Which Fabric is best for making clothes for kids (for babies as well as for older children)? This is a question that gets asked all the time.
Whenever a mom starts to make clothes it will not be for herself – it will always be first for her child. Finding the perfect fabric is one major hurdle she has to pass, especially as it is something that stays so close to her precious gem.
There are so many clothes you can make for kids – Little Girl Dresses, onesies and rompers, Smocked or embroidered Gowns, Bonnets, Blouses, pants, little skirts, shorts – there are so many things to make and you need the best of all fabrics for all these. Check out this post on sewing for children for some tips you can apply when sewing all these.
The first and foremost consideration when selecting fabric for sewing for your kid is that – it is soft and non-irritating. For a newborn, an extra consideration is that it should be comfortable against the cut umbilical cord. For older babies and kids, comfort and safety rank as the prime consideration. You also do not want the fabric to be clingy or slippery or thick – the fabric has to be breathable. The fabric also has to withstand many rounds of washing and also wear and tear from play and tumble, unless it is occasion wear.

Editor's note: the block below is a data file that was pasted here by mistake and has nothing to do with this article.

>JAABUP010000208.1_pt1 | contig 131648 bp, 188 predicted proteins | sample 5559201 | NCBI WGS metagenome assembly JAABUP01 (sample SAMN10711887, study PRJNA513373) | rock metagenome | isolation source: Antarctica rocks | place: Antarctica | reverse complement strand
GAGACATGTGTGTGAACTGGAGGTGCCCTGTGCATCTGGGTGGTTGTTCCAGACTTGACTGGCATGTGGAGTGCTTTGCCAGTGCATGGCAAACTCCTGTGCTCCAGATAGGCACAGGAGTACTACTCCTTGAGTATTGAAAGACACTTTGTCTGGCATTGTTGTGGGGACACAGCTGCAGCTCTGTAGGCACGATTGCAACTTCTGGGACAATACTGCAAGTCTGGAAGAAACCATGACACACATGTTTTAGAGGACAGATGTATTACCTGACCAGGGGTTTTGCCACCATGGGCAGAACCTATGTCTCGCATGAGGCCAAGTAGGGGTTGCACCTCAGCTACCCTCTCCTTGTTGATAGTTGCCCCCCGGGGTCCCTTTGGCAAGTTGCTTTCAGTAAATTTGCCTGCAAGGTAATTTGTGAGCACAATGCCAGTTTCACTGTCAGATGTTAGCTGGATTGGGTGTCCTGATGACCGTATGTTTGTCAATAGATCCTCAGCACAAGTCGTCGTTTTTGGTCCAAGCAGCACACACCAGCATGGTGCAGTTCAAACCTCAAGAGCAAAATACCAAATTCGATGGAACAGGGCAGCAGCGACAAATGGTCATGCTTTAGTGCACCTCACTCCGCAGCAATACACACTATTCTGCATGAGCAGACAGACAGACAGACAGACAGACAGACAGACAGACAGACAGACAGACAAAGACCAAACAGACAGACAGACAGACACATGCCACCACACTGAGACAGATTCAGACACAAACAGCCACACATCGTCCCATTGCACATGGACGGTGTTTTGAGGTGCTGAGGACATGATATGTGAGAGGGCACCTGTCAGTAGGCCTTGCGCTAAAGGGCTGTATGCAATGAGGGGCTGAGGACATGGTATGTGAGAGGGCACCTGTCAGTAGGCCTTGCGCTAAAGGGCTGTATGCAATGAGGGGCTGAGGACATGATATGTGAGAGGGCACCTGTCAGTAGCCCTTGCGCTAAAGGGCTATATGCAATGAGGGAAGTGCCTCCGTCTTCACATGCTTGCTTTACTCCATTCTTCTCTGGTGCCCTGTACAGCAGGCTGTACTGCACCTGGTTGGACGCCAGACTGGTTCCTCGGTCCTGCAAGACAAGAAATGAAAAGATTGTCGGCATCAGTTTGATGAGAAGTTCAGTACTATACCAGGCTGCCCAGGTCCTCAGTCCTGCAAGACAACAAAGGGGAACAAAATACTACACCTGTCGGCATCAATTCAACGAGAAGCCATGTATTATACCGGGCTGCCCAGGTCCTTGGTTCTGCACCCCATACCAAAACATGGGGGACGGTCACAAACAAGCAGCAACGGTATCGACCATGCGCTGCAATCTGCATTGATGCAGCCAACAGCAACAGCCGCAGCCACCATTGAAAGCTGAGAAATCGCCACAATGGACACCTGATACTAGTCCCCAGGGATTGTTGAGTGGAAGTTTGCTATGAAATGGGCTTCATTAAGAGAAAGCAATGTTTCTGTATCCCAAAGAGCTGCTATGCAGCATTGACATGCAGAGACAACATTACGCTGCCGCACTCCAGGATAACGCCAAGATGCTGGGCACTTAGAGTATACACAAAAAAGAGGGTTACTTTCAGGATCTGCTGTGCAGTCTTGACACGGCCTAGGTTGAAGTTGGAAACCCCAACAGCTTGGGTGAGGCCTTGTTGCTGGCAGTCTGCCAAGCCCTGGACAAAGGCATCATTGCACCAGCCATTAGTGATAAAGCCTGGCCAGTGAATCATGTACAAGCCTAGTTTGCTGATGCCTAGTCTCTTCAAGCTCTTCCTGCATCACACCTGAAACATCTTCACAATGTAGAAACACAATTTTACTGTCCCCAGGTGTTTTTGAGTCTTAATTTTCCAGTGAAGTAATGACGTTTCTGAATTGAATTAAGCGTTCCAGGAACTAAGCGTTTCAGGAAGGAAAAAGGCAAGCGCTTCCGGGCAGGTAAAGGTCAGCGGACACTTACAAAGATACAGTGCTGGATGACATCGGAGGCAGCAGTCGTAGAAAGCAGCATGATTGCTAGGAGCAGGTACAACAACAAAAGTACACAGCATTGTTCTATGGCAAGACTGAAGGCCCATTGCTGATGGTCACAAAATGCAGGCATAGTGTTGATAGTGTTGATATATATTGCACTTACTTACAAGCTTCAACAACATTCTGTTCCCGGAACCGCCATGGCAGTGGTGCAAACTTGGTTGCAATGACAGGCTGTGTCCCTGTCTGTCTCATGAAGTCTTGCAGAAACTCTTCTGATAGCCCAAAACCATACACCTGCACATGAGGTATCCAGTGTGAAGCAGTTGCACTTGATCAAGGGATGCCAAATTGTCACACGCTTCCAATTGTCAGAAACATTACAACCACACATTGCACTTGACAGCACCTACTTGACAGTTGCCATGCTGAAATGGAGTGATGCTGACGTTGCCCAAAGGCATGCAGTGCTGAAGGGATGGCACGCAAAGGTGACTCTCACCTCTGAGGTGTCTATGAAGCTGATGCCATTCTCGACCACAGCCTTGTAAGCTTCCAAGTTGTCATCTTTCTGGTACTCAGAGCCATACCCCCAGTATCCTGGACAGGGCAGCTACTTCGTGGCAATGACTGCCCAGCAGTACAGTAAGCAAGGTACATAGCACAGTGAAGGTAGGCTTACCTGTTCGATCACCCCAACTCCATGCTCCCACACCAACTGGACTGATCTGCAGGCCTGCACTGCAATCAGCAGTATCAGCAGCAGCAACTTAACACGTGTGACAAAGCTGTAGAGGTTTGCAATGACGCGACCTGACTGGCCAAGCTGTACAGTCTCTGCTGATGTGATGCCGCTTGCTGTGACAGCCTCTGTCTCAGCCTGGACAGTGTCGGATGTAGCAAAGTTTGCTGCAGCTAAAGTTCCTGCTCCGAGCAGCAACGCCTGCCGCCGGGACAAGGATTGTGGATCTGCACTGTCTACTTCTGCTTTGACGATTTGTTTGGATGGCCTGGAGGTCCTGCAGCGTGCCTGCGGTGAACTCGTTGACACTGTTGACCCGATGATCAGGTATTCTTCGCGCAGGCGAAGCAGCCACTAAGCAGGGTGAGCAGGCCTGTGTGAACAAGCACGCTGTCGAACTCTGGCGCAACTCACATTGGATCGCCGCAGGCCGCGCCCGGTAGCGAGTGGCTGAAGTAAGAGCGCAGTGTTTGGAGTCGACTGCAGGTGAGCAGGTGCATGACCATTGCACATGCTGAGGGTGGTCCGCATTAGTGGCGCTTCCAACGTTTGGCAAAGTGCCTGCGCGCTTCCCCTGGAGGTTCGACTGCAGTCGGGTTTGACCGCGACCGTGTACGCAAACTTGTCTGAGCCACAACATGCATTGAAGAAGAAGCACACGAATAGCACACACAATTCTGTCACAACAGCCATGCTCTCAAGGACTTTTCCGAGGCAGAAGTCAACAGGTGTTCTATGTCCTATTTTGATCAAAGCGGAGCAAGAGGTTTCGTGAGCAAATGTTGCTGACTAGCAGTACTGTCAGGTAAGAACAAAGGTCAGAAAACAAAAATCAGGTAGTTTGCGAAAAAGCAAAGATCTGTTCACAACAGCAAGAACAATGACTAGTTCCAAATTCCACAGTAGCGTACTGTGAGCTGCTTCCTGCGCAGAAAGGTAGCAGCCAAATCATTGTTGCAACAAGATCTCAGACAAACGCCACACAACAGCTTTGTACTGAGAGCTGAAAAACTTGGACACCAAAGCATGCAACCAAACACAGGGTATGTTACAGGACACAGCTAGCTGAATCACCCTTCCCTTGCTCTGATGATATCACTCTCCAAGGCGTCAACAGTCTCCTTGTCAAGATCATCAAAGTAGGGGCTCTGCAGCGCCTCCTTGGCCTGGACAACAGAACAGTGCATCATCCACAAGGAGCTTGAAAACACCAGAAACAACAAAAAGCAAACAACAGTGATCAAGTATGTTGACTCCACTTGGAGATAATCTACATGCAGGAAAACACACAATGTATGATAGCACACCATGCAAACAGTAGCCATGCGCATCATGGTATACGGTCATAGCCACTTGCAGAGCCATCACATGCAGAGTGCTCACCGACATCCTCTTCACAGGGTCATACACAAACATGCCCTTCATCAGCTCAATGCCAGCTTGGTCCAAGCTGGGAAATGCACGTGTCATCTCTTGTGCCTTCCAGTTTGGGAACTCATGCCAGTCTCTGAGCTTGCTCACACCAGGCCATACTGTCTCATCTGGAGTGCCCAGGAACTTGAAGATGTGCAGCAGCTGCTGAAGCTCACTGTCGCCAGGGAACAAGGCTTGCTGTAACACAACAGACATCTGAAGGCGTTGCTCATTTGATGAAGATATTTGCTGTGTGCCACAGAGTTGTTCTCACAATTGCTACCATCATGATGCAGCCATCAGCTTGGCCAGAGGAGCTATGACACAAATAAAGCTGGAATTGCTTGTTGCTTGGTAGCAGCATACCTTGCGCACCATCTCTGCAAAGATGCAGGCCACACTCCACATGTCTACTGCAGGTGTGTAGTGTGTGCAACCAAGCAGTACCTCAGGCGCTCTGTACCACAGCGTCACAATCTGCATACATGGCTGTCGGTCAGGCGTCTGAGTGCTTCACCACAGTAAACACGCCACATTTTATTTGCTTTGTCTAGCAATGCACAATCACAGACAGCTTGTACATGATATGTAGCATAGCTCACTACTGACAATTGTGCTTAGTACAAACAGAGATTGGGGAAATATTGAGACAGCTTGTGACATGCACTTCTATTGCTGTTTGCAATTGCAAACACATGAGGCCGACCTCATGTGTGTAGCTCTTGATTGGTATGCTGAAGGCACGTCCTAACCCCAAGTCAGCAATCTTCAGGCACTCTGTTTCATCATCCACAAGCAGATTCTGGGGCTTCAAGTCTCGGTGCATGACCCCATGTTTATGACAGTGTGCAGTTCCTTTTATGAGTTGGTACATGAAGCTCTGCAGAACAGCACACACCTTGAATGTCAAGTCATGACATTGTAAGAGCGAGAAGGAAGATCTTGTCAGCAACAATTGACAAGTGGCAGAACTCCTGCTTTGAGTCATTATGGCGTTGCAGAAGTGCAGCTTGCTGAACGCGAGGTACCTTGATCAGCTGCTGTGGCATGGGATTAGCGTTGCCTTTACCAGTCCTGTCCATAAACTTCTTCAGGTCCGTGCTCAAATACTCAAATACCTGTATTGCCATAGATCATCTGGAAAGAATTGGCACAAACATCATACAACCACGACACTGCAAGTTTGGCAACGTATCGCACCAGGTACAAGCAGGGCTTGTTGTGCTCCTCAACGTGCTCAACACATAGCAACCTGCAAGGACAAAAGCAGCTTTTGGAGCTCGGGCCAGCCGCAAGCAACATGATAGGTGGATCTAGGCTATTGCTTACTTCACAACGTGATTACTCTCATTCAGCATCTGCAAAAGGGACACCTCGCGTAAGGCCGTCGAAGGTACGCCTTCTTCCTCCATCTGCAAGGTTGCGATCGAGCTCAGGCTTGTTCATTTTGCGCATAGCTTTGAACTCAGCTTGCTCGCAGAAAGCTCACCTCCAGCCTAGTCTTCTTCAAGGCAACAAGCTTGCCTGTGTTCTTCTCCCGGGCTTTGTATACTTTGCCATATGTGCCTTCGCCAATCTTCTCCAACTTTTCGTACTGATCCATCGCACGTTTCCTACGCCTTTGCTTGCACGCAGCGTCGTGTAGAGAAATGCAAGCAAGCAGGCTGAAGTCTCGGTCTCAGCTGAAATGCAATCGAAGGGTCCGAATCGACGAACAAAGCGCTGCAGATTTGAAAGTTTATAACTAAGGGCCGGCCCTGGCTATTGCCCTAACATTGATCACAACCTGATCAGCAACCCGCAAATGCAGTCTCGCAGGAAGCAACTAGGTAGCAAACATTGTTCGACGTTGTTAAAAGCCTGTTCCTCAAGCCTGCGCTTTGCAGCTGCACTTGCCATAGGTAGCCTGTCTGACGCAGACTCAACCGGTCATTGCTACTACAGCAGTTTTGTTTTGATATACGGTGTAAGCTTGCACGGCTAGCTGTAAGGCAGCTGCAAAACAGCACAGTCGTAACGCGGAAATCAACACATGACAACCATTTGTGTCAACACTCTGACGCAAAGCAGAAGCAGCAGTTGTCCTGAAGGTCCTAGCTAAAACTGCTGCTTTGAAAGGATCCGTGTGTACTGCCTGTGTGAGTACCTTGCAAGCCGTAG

Usually, the first choice for making kids’ clothes is Cotton. It ticks all the criteria I wrote earlier – like absorbency, breathability and comfort level. Organically made cotton tops even this, as it is made in a very eco-friendly environment without any of the chemicals used otherwise.
But simply going to the fabric store and asking for ‘Cotton’ is not going to do you any favour. There are so many types of cotton (about 90 types). An uninitiated person may be tricked into buying some seemingly smooth soft looking fabric which may be terribly unsuitable for kids’ clothing – it may pill heavily after the first wash or turn rough and irritate the kid’s skin or it may be made of synthetic fibers which can make the kid very uncomfortable
Same is the case if you buy synthetic fabrics. They stain easily and pill after even the first wash. Though they look soft at first, this is lost sooner than later.